The new WMS also led Dal-Tile to initiate a next-day ship project where orders taken by 5:00 p.m. each day begin shipping that night and the next morning. Every order is handled in this manner, whether the customer requests it or not. If a customer needs the order in two weeks, the DC will not be notified of the order until the day before it should be shipped. "Moving to next-day ship gives us about a 70% reduction in cycle time within distribution," adds Turner. "Ultimately, we want to get an order to the DC and have it shipped in five minutes. That was never going to happen with the old WMS we had in place."

And, the hunt for new warehouse space...well, that capital decision has been put on hold. Now that internal improvement project timelines have been reduced from six months to a few weeks, Dal-Tile has completed several projects to better optimize space within each DC. Warehouse space is expensive and tile is "not the most valuable of commodities." Additionally, warehouse expansions mean long-term leases that can be prohibitively expensive to break. "We were at a point where we thought we were outgrowing several of our DCs. In reality, we were just not utilizing the cube right," says Turner.

WMS Is Only Part Of The Picture
The implementation of Dispatcher-WMS is one tile in a mosaic of supply chain initiatives at Dal-Tile. On the B2B side, Dal-Tile is working with the NTE (National Transportation Exchange) in an effort to eliminate the manual communication between freight dispatchers and freight providers. This means that a specific load is system-built to predefined parameters, electronically released to the exchange, and accepted by a carrier without human intervention. This one project allows Dal-Tile to handle 15% to 20% more volume with no additional requirements on its end.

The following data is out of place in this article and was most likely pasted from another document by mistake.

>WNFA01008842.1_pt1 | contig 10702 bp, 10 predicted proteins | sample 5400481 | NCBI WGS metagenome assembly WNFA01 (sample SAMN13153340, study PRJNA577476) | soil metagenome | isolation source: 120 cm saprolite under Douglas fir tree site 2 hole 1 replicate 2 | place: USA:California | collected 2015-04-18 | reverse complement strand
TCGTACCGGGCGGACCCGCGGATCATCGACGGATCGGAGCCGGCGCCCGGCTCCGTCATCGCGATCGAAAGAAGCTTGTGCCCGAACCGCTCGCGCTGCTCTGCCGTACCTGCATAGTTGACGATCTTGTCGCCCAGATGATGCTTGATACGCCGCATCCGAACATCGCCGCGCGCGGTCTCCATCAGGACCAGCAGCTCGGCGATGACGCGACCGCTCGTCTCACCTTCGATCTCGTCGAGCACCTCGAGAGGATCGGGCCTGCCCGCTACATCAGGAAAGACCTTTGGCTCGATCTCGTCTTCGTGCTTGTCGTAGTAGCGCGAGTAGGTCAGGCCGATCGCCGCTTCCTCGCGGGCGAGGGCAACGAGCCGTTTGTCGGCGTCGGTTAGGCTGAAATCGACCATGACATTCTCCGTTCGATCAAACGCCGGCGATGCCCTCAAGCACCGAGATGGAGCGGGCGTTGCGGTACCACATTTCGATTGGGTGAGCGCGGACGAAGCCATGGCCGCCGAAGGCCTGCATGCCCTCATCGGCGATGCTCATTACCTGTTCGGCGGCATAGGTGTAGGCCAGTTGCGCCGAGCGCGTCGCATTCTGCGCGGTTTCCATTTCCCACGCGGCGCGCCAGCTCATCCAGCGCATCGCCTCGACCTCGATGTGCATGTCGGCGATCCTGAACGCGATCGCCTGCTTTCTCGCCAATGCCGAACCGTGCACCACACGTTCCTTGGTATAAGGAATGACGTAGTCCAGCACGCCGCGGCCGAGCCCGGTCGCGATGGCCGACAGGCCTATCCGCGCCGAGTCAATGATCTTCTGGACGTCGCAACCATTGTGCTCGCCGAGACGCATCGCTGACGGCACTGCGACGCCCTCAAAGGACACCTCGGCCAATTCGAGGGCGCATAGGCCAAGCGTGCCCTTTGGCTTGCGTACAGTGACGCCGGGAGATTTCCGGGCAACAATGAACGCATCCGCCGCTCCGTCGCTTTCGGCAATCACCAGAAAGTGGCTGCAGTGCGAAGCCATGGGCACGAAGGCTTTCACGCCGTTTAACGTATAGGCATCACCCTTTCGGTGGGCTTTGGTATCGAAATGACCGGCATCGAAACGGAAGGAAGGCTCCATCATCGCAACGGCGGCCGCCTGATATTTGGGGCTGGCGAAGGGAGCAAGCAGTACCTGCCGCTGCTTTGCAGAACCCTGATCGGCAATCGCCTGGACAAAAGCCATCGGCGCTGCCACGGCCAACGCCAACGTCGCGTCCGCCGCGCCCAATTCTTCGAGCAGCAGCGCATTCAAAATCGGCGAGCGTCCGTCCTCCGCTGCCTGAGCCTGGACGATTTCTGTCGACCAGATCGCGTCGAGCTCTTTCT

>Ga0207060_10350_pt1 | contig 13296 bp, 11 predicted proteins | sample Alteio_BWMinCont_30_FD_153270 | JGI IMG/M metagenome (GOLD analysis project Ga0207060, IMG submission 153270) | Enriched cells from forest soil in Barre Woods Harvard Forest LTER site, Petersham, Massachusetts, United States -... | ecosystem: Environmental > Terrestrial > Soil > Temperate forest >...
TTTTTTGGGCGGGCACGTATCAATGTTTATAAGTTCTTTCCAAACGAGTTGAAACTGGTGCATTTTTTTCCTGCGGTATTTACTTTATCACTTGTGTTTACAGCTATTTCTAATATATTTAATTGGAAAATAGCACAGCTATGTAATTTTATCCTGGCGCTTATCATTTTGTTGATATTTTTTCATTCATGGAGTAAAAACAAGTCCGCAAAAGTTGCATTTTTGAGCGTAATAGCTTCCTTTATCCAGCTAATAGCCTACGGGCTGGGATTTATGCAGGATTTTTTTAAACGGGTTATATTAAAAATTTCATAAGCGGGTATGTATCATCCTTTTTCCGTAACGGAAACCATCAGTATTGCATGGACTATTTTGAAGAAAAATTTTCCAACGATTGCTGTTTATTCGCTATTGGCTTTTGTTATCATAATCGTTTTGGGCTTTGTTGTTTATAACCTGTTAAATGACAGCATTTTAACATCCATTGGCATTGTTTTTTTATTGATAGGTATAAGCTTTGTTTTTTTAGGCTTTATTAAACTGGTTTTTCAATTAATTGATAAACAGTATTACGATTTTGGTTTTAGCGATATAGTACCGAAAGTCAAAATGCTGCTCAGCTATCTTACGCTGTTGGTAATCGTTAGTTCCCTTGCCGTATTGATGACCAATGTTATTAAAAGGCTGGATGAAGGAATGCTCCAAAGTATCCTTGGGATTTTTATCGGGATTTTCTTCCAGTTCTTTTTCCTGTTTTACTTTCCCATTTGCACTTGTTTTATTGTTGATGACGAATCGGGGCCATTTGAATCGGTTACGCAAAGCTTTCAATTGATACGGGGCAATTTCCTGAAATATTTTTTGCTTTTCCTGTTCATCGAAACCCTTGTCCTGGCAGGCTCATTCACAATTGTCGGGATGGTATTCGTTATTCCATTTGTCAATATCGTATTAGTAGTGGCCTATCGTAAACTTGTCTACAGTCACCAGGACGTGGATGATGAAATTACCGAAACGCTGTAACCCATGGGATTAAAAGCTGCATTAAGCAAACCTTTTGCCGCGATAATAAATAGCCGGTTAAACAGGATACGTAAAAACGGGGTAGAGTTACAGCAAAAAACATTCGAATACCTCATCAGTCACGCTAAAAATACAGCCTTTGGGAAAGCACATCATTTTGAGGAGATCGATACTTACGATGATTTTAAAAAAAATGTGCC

A recent drive to automate its customer ordering process through EDI (electronic data interchange) and Web-based services has also resulted in cost savings in customer service. Over the past three years, this automation has reduced headcount by 40% while call center volume increased 30%.

Anecdotally, Dal-Tile knows it is one of the best in its industry at leveraging supply chain technologies. The company points to the vendors that arrive on-site only to shake their heads and walk away after seeing the company is already using advanced tools and techniques. Quantitatively, the company receives high marks from 3PL (third-party logistic) providers who routinely benchmark Dal-Tile's processes against their own and their clients'.

"I don't see how you can grow your volume in a price-competitive and profit-competitive environment and not reduce your costs while you grow," comments Turner. "This is a fact: somewhere in logistics in this company, we are changing something every day."